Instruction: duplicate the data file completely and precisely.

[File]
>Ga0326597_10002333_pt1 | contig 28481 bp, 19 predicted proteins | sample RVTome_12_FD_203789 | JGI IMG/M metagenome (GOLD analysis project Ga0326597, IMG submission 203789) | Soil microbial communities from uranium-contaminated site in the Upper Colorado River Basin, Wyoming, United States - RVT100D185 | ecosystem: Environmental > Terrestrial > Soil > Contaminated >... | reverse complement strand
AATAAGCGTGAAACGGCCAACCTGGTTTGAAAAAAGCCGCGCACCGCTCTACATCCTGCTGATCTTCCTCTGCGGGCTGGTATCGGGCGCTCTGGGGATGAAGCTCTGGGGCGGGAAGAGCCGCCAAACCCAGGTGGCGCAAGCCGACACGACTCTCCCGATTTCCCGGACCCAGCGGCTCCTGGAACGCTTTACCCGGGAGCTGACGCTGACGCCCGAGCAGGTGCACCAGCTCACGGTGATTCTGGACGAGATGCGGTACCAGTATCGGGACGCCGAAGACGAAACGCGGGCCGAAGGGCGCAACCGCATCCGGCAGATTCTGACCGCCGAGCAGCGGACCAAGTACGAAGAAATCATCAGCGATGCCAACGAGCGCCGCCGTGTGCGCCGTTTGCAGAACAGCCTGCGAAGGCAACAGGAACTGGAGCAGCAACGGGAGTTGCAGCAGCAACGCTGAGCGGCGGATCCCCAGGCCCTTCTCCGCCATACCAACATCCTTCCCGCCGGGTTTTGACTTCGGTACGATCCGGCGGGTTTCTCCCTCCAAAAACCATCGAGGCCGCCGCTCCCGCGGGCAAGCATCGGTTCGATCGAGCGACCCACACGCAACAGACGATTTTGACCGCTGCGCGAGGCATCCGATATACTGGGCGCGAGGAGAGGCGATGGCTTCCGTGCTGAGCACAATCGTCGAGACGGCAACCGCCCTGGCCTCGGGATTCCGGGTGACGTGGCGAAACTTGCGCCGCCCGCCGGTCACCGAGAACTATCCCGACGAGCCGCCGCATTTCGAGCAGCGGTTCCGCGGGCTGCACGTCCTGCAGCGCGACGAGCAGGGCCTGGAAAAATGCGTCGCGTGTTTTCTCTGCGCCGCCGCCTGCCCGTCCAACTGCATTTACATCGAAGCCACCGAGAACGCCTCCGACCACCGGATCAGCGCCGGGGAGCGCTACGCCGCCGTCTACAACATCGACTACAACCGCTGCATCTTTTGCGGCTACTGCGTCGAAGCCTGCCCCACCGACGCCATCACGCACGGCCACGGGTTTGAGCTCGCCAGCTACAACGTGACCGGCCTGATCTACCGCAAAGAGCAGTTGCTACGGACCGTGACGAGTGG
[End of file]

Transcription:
>Ga0326597_10002333_pt1 | contig 28481 bp, 19 predicted proteins | sample RVTome_12_FD_203789 | JGI IMG/M metagenome (GOLD analysis project Ga0326597, IMG submission 203789) | Soil microbial communities from uranium-contaminated site in the Upper Colorado River Basin, Wyoming, United States - RVT100D185 | ecosystem: Environmental > Terrestrial > Soil > Contaminated >... | reverse complement strand
AATAAGCGTGAAACGGCCAACCTGGTTTGAAAAAAGCCGCGCACCGCTCTACATCCTGCTGATCTTCCTCTGCGGGCTGGTATCGGGCGCTCTGGGGATGAAGCTCTGGGGCGGGAAGAGCCGCCAAACCCAGGTGGCGCAAGCCGACACGACTCTCCCGATTTCCCGGACCCAGCGGCTCCTGGAACGCTTTACCCGGGAGCTGACGCTGACGCCCGAGCAGGTGCACCAGCTCACGGTGATTCTGGACGAGATGCGGTACCAGTATCGGGACGCCGAAGACGAAACGCGGGCCGAAGGGCGCAACCGCATCCGGCAGATTCTGACCGCCGAGCAGCGGACCAAGTACGAAGAAATCATCAGCGATGCCAACGAGCGCCGCCGTGTGCGCCGTTTGCAGAACAGCCTGCGAAGGCAACAGGAACTGGAGCAGCAACGGGAGTTGCAGCAGCAACGCTGAGCGGCGGATCCCCAGGCCCTTCTCCGCCATACCAACATCCTTCCCGCCGGGTTTTGACTTCGGTACGATCCGGCGGGTTTCTCCCTCCAAAAACCATCGAGGCCGCCGCTCCCGCGGGCAAGCATCGGTTCGATCGAGCGACCCACACGCAACAGACGATTTTGACCGCTGCGCGAGGCATCCGATATACTGGGCGCGAGGAGAGGCGATGGCTTCCGTGCTGAGCACAATCGTCGAGACGGCAACCGCCCTGGCCTCGGGATTCCGGGTGACGTGGCGAAACTTGCGCCGCCCGCCGGTCACCGAGAACTATCCCGACGAGCCGCCGCATTTCGAGCAGCGGTTCCGCGGGCTGCACGTCCTGCAGCGCGACGAGCAGGGCCTGGAAAAATGCGTCGCGTGTTTTCTCTGCGCCGCCGCCTGCCCGTCCAACTGCATTTACATCGAAGCCACCGAGAACGCCTCCGACCACCGGATCAGCGCCGGGGAGCGCTACGCCGCCGTCTACAACATCGACTACAACCGCTGCATCTTTTGCGGCTACTGCGTCGAAGCCTGCCCCACCGACGCCATCACGCACGGCCACGGGTTTGAGCTCGCCAGCTACAACGTGACCGGCCTGATCTACCGCAAAGAGCAGTTGCTACGGACCGTGACGAGTGG